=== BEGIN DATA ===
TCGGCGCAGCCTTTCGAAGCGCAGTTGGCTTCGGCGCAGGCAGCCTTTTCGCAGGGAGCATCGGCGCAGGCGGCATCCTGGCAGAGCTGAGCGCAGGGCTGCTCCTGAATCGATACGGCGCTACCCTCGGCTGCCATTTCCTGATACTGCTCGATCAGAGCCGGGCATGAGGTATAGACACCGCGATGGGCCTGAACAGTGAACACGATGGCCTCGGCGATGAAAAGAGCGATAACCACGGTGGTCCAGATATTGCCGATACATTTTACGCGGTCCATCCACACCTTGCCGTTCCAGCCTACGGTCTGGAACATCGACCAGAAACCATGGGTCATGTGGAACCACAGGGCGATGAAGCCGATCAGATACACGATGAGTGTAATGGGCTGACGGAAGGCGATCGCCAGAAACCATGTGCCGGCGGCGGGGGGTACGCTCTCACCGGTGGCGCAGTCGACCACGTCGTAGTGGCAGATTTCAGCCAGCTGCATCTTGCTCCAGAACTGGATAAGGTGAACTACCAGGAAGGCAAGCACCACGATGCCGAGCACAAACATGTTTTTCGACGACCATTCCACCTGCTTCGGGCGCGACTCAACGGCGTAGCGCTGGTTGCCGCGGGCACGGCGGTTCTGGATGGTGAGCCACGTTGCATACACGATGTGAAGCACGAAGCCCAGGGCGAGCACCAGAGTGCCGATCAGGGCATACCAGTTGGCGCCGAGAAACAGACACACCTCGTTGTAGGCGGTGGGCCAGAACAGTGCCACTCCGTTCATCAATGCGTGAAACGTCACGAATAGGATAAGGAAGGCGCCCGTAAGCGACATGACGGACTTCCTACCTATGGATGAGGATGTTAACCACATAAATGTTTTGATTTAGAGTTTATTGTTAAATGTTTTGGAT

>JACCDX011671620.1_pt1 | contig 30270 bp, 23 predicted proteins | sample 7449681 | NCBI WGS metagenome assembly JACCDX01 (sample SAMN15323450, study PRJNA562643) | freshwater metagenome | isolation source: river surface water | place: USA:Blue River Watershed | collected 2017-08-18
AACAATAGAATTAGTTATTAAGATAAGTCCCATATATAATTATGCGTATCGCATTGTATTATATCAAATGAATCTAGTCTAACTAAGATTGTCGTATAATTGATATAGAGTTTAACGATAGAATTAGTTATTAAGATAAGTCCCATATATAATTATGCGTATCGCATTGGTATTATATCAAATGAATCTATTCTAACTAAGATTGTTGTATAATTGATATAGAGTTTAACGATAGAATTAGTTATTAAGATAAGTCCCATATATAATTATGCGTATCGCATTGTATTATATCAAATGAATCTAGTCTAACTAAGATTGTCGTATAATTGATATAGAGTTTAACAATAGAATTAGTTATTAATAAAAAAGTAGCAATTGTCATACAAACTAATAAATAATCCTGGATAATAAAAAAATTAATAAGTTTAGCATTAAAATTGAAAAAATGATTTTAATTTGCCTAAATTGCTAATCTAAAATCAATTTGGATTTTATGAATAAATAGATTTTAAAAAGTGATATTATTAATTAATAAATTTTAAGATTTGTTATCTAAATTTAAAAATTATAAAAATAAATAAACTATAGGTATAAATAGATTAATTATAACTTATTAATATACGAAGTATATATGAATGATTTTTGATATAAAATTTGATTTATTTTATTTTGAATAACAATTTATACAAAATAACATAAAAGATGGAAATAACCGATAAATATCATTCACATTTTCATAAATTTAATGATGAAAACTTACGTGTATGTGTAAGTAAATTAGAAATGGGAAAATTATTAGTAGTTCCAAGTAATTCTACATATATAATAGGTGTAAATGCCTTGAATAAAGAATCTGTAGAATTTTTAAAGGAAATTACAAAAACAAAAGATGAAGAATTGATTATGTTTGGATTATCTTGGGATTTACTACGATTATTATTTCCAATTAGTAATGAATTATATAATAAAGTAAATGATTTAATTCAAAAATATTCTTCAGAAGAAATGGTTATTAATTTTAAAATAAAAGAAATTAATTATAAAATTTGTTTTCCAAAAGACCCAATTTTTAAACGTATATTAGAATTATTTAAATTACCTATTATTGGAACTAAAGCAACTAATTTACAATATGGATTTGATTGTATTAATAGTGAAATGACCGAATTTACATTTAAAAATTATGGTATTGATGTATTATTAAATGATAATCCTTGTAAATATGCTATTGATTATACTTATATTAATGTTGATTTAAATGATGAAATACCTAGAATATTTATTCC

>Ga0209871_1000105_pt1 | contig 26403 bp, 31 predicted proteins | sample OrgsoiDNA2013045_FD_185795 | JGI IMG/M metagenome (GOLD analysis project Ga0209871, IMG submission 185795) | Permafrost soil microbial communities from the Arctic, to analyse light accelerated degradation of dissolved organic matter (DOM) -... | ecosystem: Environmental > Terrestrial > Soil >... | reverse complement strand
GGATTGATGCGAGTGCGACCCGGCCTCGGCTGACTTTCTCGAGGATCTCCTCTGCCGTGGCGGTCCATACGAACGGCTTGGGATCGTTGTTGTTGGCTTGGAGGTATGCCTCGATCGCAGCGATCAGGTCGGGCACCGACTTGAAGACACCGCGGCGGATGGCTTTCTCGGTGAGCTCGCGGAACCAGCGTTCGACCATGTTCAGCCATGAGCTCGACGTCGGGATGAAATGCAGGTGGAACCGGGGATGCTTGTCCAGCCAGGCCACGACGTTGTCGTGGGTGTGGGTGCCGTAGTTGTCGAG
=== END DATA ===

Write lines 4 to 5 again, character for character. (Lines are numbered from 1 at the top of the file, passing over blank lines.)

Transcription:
>Ga0209871_1000105_pt1 | contig 26403 bp, 31 predicted proteins | sample OrgsoiDNA2013045_FD_185795 | JGI IMG/M metagenome (GOLD analysis project Ga0209871, IMG submission 185795) | Permafrost soil microbial communities from the Arctic, to analyse light accelerated degradation of dissolved organic matter (DOM) -... | ecosystem: Environmental > Terrestrial > Soil >... | reverse complement strand
GGATTGATGCGAGTGCGACCCGGCCTCGGCTGACTTTCTCGAGGATCTCCTCTGCCGTGGCGGTCCATACGAACGGCTTGGGATCGTTGTTGTTGGCTTGGAGGTATGCCTCGATCGCAGCGATCAGGTCGGGCACCGACTTGAAGACACCGCGGCGGATGGCTTTCTCGGTGAGCTCGCGGAACCAGCGTTCGACCATGTTCAGCCATGAGCTCGACGTCGGGATGAAATGCAGGTGGAACCGGGGATGCTTGTCCAGCCAGGCCACGACGTTGTCGTGGGTGTGGGTGCCGTAGTTGTCGAG